Open Executive Committee Meeting Minutes – 10.18.13
I. New Dissertation Committee Process
-The SSA brought up the point that we needed clarification, formal documentation of the process and the criteria being used to assign fourth members.
-When the SSA posed the request that the process be clarified, a number of faculty in the room shared their varying interpretations of the process, and it became clear that nobody was really clear on the process; some examples of this confusion were:
-Does this person get appointed before or after there is a draft of the proposal done?
-If it is before, what is the decision based on?
-If it is after, this will inevitably slow students down in the process of getting to the FMC
-Torpey clarified the “spirit” of the measure and assured us that this appointment would be done in conversation with the committee chair.
-Torpey also talked a bit about how the process should proceed: the process on how students should go about doing this is to approach Rati and Torpey when they have three members on their dissertation committee (at the proposal stage), and then Torpey would suggest the 4th member; according to Torpey, this process has taken no more than a week with the students who have gone through this so far.
-This process will be reviewed at the end of this year.
-Torpey agreed that he will create a document outlining the procedural requirements on this, as well as the specific responsibilities of the EO, the dissertation committee chair and the student.
-After the meeting Koby (and other students) mentioned that he thought the plan that was approved by the EC last year referred to student’s proposal committees and not the dissertation committee – however, Torpey was referring to the dissertation committee, and the forms; need clarification on this point.
-The SSA requested clarification of the review process that we were notified of earlier this year (where orals lists will be reviewed at the end of the year in relation to the guidelines for orals set out in the student handbook)
-Faculty assured us that this was a review of faculty, not students, and that the goal was to hold faculty accountable and not to move toward standardization of lists, and not to standardize orals lists
-There was not a lot of discussion on this point after that (*) clarification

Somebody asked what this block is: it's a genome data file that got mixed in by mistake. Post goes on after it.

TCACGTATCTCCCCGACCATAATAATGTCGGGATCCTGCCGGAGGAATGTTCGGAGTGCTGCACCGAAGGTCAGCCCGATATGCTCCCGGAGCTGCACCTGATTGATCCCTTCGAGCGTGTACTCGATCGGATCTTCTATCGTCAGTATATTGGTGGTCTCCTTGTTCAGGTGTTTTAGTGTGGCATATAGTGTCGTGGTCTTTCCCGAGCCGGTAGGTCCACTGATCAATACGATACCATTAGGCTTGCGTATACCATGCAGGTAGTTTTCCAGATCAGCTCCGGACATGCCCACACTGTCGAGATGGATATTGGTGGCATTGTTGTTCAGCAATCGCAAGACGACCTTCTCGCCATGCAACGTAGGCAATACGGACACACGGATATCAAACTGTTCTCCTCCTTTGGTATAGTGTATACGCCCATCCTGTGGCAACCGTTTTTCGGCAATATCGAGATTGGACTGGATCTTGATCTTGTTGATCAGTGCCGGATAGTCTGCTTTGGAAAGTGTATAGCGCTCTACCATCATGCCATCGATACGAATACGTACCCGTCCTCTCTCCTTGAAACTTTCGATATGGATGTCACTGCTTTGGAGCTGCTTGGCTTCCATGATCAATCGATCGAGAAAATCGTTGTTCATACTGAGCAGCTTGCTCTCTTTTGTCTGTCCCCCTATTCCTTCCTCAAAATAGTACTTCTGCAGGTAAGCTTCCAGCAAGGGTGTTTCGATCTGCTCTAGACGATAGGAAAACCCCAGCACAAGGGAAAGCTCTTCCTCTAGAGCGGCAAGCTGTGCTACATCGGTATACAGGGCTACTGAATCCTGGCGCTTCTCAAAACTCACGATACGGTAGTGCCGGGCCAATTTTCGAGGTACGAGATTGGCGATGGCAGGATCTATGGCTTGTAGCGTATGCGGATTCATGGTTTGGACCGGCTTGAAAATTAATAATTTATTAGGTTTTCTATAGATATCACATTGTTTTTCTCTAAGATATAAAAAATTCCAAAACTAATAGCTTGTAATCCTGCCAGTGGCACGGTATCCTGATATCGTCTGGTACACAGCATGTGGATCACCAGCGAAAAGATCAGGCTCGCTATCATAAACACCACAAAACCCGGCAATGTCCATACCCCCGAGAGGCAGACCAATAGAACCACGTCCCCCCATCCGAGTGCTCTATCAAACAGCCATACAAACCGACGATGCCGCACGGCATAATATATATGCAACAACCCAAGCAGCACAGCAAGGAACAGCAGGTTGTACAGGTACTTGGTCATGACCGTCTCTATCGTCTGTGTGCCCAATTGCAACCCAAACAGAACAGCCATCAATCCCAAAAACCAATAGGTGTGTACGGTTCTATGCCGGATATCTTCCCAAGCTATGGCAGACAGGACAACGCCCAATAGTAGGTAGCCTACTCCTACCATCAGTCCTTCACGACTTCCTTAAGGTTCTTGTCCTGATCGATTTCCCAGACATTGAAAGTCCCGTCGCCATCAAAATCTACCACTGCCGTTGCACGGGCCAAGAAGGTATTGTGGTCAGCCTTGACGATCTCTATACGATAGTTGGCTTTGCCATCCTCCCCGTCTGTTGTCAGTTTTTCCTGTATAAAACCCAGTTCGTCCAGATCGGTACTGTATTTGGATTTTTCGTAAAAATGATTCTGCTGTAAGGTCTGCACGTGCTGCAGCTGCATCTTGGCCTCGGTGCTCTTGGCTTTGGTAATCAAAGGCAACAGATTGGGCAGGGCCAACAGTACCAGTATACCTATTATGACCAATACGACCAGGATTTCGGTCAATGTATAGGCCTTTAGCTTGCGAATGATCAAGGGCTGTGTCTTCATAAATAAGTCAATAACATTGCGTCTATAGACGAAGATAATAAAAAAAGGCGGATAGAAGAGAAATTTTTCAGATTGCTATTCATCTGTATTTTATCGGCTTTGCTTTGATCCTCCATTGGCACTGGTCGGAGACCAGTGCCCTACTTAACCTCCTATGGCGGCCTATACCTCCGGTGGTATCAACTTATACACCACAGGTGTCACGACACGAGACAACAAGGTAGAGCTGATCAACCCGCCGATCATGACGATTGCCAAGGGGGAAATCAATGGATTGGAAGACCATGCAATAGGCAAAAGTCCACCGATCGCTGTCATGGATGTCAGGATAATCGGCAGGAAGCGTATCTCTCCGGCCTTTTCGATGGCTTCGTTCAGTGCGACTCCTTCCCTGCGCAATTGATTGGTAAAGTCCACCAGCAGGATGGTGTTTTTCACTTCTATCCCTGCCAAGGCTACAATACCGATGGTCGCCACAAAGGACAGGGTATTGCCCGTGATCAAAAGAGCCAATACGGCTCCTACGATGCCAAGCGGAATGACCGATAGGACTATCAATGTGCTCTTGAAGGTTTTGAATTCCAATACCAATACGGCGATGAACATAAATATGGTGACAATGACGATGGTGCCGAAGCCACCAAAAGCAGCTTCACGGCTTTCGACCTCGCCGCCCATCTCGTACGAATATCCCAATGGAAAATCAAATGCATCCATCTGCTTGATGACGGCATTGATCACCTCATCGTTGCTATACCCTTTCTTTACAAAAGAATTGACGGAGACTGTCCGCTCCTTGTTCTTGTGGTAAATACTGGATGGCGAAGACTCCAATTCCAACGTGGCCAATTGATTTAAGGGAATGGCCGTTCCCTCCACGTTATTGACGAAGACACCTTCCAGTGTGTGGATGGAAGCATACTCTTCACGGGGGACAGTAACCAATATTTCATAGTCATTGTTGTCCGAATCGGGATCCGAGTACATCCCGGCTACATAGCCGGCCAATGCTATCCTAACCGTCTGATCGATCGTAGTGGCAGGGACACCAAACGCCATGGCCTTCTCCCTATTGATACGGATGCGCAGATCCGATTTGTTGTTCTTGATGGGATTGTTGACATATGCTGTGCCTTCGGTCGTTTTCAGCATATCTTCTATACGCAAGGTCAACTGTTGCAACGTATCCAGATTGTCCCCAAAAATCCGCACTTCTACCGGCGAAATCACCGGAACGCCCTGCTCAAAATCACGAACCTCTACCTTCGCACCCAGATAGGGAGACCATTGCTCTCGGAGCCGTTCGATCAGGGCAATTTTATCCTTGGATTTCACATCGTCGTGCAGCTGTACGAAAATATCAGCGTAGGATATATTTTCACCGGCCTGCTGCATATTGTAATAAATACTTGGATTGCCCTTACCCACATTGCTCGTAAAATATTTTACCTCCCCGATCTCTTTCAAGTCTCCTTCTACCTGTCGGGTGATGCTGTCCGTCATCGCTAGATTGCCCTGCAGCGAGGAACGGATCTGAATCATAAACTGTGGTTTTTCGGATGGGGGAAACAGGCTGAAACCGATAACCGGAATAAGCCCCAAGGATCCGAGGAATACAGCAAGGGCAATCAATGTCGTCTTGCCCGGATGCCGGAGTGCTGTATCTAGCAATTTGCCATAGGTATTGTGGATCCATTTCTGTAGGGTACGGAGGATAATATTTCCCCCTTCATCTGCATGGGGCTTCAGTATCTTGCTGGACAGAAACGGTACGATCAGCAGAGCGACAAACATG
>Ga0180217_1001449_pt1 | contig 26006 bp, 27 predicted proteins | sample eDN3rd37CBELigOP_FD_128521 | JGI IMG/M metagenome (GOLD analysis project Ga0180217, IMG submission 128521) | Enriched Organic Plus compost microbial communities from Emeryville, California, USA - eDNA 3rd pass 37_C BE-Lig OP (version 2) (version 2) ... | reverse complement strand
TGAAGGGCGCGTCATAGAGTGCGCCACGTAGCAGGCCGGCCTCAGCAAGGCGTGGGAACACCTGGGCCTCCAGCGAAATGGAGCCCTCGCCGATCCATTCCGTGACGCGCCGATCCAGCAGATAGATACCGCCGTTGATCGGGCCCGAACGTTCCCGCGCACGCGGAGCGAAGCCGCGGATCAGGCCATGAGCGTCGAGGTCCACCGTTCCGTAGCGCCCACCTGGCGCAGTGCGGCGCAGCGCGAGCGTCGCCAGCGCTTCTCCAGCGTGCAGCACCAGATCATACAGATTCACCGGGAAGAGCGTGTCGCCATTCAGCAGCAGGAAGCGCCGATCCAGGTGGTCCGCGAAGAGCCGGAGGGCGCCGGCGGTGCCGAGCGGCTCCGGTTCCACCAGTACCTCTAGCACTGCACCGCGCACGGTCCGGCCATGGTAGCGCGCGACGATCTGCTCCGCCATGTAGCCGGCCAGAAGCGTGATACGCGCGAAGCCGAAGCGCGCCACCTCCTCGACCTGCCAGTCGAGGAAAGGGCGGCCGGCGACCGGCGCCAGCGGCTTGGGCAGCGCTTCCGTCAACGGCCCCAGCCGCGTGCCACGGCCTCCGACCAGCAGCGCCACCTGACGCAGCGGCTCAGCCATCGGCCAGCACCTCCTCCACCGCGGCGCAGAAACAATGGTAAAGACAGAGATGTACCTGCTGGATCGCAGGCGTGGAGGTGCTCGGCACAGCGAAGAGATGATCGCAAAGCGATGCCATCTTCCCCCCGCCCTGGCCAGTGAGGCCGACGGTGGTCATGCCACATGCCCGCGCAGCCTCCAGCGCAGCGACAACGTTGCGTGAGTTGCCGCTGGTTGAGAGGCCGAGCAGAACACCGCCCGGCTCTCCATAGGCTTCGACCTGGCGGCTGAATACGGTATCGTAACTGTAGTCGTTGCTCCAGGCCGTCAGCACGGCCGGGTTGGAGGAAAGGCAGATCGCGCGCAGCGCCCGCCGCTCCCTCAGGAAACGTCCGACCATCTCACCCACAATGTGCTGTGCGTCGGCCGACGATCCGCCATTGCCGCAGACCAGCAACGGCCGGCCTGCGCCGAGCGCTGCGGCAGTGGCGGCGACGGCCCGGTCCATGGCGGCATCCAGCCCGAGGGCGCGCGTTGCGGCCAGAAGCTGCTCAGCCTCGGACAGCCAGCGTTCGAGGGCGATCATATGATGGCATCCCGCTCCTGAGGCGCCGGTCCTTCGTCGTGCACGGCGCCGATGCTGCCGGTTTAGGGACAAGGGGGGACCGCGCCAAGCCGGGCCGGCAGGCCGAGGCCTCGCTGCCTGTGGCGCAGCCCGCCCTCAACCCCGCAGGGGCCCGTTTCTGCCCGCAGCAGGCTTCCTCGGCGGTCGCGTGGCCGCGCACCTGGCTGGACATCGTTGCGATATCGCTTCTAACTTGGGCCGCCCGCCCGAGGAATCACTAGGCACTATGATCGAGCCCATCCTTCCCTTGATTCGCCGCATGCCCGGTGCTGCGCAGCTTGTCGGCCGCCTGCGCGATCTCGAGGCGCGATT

III. Student Participation on Admissions Process
-Torpey reported that the conflict he thought would arise from the merging of awards decisions with admissions decisions was in fact not seen as a conflict from the view of the Provost’s office. So, students would continue to sit on the admissions committee.
-The SSA reiterated that students felt it was important to serve on the admissions committee
Sam (faculty) asked that we write a statement about why we think it is important for students to serve on admissions committees.
-The SSA will take this idea into consideration.
-The SSA asked that faculty also write a statement on the importance of students on the admissions committee; this was not explicitly endorsed by the faculty, who responded that they would rather see the student statement before making any statements of their own.
IV. Faculty Evaluations
-The SSA introduced the point that a faculty evaluation process had been requested by the SSA many times before with no action taken. The SSA affirmed that the spirit of this process, from the student’s perspective, was to provide feedback to instructors and ensure students had some anonymous way of responding to courses.
-This discussion became confusing because there were a number of different ideas about what an evaluation process would look like, who would control it, who would see the results, and ultimately what the purpose of it would be.
-The faculty had various positions on this that can be summarized as:
-Students should not dictate the content of a course (because this would be a violation of academic freedom), but that it is reasonable to give professors feedback.
-Students could get their own process together where they share information about ways professors are present/absent in different ways related to supervision so that new students can be warned about bad supervision.
-Concern that doing this through the web/making the results public could lead to issues about privacy and surveillance.
-There is a danger in writing student reviews of courses and making them public because course content changes and it is not fair to treat it like it is static.
-Several faculty volunteered to share the evaluations they have done in the past in their own courses, some created by the faculty themselves, and some created by their present/former departments; the faculty included Barbara Katz-Rothman, Victoria Pitts-Taylor, Ruth Milkman and Bryan Turner
-Some faculty recoiled at the idea of undergraduate-type evaluations at the PhD level and suggested we change the label of the evaluations to something that reflects the spirit of the proposal – for example, calling it ‘course feedback’
-Overall, professors are open to feedback (and it was made to seem obvious that they were) but don’t want the evaluation process to serve as a disciplinary measure.